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VRA at 50: In the Middle of the Storm

Yesterday marked the 50th anniversary of Lyndon Johnson signing the Voting Rights Act. The NAACP Legal Defense and Educational Fund, which has carried out key voting rights work, marked the occasion at the White House. We recently joined the LDF to reflect on the VRA at 50.

VRA at 50: In the Middle of the Storm

"This is not a gathering storm," said LDF president Sherrilyn Ifill. "This is a storm that we're in the middle of." Sherrilyn notes 2016 will be the first presidential election in a half-century without the protections of Section 5 of the Voting Rights Act, due to the Supreme Court's decision in Shelby County. She also says we can't overlook local elections—from the school board to the county commission—that influence so much of everyday life.

VRA at 50: In the Middle of the Storm

Though LDF continues filing suits, we "can't litigate our way out of voter suppression," says Sherrilyn. How likely is it that the new Voting Rights Amendment Act of 2014 makes it through Congress? As Alabama State Sen. Hank Sanders said, the odds for the original VRA were not good. But, "in 1965, there were people who didn't wait for the odds to fight—they decided to fight against the odds." At the National Museum of American History, CNN's Donna Brazile (third from left) moderated a panel with LDF president and director-counsel Sherrilyn Ifill, The Nation writer Ari Berman, Sen. Hank Sanders and George Mason professor Dr. Spencer Crew.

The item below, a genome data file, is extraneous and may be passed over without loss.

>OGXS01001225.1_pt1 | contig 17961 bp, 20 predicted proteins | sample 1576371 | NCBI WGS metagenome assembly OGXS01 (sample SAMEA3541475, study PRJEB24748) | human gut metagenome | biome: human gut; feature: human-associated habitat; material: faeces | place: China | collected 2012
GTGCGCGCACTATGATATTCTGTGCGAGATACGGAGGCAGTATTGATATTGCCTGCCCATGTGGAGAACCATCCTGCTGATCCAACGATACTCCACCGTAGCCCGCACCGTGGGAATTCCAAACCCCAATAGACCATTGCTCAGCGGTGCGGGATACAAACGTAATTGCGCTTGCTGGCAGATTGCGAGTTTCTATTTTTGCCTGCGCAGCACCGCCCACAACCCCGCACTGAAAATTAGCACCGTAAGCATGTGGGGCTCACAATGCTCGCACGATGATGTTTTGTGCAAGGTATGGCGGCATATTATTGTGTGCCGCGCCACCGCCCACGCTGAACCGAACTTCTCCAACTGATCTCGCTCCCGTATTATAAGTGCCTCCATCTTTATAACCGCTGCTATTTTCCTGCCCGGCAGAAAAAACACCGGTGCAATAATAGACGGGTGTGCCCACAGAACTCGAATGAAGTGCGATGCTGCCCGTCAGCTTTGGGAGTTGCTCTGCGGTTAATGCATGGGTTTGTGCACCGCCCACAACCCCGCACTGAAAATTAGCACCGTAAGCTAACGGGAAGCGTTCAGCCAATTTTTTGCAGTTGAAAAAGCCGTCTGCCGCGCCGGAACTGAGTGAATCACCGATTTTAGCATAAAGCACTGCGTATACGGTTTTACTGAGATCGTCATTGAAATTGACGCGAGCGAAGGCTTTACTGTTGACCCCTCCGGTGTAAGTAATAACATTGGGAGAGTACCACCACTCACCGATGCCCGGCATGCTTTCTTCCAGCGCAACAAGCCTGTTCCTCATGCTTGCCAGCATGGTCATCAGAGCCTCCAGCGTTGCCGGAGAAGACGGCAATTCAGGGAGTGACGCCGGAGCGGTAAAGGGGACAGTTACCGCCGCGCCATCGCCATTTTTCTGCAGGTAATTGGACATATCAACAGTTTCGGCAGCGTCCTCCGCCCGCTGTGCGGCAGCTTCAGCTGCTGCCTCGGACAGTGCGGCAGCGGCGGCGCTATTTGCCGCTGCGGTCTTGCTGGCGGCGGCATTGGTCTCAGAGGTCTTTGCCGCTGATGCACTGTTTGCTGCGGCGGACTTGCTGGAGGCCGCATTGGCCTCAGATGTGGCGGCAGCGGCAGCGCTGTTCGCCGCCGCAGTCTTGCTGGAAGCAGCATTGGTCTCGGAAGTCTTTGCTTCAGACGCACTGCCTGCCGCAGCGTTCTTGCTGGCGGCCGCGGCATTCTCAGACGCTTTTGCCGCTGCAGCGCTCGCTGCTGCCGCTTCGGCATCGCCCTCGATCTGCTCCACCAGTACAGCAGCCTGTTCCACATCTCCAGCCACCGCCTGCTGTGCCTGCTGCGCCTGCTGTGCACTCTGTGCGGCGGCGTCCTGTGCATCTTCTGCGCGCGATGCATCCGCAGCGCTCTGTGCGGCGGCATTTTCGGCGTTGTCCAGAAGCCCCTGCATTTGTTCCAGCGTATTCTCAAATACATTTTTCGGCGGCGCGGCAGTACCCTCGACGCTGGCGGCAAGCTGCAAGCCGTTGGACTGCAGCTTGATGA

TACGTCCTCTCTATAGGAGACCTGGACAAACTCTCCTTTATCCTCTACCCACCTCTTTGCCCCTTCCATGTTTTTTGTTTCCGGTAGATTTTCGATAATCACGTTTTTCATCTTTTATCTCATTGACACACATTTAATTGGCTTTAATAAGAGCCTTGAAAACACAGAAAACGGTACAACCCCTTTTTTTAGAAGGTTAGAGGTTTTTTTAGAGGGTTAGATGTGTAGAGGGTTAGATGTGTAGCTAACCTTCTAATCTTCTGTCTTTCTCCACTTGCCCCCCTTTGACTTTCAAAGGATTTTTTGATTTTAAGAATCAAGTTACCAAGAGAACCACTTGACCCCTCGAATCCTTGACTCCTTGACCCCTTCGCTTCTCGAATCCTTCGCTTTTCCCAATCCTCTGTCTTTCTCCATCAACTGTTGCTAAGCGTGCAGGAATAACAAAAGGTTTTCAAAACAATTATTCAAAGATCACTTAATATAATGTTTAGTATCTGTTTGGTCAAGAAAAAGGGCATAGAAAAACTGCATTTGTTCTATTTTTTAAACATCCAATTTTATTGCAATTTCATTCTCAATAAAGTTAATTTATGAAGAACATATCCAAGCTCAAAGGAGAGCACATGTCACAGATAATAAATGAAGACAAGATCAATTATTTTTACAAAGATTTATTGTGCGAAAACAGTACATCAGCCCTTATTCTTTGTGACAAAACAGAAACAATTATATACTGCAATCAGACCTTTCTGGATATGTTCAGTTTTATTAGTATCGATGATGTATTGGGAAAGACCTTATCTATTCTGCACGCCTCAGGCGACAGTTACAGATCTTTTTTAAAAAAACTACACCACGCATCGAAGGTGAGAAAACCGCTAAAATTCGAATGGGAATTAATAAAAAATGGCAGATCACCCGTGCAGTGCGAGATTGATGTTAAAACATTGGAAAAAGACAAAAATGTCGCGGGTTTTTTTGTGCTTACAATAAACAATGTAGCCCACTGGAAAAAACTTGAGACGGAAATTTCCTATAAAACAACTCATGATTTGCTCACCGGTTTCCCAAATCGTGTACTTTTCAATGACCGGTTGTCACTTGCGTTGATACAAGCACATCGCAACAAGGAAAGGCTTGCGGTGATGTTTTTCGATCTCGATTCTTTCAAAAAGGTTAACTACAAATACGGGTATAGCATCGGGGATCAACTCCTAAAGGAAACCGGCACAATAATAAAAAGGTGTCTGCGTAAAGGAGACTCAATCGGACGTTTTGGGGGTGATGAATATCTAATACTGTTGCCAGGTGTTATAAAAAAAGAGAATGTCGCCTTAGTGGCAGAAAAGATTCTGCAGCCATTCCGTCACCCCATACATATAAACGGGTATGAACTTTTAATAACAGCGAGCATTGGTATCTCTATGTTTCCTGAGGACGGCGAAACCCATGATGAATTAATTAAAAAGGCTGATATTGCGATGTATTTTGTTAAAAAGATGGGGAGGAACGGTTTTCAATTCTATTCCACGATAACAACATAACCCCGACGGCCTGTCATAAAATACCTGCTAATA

VRA at 50: In the Middle of the Storm

This year also marks LDF's 75th anniversary. LDF associate director-counsel Janai Nelson, right, pointed out that while the organization is well-known for founder Thurgood Marshall's work on Brown v. Board of Ed, its voting rights legacy is just as powerful. In the wake of Bloody Sunday, LDF lawyers, working with MLK, filed legal challenges that eventually let the march go forward. LDF litigated the first voting rights cases in the 20th century, and dozens of others, including before the Supreme Court. It represents Imani Clark in a challenge to a Texas voter ID law, which the Fifth Circuit ruled this week has a discriminatory impact. This week, LDF also won a voting rights victory in Georgia.